Natural Dyeing: Madder
When I first got interested in natural dyeing, there were two dye plants that held a particular fascination for me. One of these was woad, due to it’s association with the ancient britons, and the other was madder. As my background is in archaeology and archives, both of these plants were familiar to me from historical and classical writings and I was very keen to try them out.
Dyeing with woad is a very different process to my usual dyeing method so I decided to start off with madder. Although native to Africa and Asia, Madder has become naturalized in many parts of Europe and can be successfully grown in the UK. It has a long history as a dyeplant with evidence for its use dating as far back as c. 3000 BC. References to it appear in classical texts and medieval writings. More recently, it was used to dye soldiers uniforms red. You can read more about its historical uses here.
The dyeing: I premordanted the wool with alum and cream of tartar three days prior to dyeing. When the wool was cool, I rinsed it then wrapped it (still damp) in a plastic bag. This is called ‘ageing’ the wool and is supposed to produce better results when using madder. For the dyebath I used 100% chopped madder root. I placed the madder and pre-mordanted wool in the pan and left them overnight. The next morning I brought the dyepot to simmering point and let in simmer away very slowly for an hour. Well, that was the plan anyhow – I have a very fierce hob and to keep the temperature below boiling, I have to turn off the heat every now and then. I kept doing this for the first half hour but then promptly forgot all about it and when I next checked it, the dyepot was bubbling away. Apparently, higher temperatures bring out browner tones in the dye and this is probably why my wool ended up a rusty orange colour – not that I mind, I love the colour. Next time, I’ll try to keep the temperature low though so I can compare the colours. I’m also keen to start experimenting a bit more with my dyeing and seeing how various additions to the dyebath (such as lemon juice, iron water, oak galls etc) affect the end result.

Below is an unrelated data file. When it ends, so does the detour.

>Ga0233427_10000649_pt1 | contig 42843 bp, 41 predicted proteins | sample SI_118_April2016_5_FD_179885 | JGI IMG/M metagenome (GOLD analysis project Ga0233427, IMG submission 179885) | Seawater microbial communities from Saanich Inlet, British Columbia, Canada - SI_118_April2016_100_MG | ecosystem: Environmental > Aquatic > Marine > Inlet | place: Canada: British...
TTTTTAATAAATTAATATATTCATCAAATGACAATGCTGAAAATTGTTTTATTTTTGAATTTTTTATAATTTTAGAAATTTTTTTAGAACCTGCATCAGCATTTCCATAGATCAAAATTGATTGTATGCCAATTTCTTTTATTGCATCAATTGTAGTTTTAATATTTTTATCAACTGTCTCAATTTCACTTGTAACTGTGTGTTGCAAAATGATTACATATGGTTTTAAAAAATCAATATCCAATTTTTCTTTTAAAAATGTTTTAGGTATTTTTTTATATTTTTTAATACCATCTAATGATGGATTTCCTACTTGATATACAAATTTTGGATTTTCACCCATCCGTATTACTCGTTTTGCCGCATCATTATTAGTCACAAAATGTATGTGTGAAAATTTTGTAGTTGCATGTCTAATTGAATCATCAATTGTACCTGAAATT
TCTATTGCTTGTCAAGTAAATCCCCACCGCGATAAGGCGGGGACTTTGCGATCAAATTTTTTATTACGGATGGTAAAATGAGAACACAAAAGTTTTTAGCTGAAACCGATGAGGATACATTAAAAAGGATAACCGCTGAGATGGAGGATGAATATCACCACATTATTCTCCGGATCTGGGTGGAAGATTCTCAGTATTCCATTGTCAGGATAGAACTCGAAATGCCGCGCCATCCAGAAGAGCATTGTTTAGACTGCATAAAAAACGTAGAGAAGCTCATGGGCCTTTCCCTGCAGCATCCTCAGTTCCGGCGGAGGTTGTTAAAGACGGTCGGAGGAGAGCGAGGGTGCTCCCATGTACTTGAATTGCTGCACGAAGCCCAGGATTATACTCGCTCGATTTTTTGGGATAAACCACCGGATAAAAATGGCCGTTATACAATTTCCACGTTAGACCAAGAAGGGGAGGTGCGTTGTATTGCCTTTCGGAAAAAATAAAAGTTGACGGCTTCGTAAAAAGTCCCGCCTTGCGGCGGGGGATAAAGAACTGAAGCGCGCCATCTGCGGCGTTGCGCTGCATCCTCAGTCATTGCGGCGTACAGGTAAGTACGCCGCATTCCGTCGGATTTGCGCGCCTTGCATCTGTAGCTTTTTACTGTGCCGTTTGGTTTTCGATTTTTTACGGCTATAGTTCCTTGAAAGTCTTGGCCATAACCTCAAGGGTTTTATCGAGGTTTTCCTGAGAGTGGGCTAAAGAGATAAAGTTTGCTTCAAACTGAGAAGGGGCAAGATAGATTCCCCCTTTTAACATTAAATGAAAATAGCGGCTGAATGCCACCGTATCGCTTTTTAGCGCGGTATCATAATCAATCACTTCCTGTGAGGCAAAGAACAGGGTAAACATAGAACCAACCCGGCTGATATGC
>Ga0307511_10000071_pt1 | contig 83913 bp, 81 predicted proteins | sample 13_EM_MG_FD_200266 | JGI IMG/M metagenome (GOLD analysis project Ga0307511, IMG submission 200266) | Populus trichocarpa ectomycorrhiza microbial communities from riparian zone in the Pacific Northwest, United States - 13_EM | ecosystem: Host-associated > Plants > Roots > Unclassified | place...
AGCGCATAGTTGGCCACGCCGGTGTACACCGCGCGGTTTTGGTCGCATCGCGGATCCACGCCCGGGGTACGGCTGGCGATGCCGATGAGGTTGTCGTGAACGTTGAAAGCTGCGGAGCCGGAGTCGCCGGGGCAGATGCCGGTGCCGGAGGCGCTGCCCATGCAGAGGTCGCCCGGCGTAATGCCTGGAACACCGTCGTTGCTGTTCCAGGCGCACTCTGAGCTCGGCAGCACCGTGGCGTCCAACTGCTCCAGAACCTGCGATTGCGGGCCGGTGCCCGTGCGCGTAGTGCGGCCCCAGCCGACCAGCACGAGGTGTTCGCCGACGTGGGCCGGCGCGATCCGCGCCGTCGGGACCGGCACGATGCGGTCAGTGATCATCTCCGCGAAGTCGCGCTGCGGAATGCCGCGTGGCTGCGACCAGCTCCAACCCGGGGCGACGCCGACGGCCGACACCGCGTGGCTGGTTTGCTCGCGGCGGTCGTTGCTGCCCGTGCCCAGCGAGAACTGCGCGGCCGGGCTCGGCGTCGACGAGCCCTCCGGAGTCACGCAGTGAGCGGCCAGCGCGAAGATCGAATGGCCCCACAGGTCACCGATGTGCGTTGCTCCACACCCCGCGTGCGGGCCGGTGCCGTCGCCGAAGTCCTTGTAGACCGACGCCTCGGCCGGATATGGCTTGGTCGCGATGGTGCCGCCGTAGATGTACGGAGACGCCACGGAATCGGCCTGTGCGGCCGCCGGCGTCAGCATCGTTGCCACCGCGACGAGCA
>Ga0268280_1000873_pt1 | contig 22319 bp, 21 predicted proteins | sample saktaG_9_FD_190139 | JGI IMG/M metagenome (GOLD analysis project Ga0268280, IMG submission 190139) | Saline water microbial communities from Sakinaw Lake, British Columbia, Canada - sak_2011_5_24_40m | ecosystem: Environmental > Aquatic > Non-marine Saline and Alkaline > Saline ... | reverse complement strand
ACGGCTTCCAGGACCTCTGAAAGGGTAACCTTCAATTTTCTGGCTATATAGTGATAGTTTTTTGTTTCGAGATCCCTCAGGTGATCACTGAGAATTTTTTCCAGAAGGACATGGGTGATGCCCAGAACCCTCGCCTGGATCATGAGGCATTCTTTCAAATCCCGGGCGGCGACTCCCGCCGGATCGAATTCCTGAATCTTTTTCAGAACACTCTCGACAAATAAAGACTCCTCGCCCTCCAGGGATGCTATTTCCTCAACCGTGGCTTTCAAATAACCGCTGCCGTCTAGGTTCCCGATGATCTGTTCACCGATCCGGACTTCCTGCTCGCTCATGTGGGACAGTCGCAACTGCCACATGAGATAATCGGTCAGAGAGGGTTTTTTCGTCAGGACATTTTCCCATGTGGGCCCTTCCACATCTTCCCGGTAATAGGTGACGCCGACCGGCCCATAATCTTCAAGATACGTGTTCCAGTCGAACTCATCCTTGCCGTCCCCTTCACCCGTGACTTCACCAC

That said, I’m really pleased with the colour – it’s reminiscent of autumn leaves and puts me in mind of all the vibrant colours we saw when we visited Westonbirt last autumn. I’d love to dye enough wool for a whole cardigan but I haven’t got a big enough dyepan at the moment – something to bear in mind though…..wouldn’t it be wonderful to have a cardigan that was totally handmade – hand-dyed, handspun and (hand)crocheted?!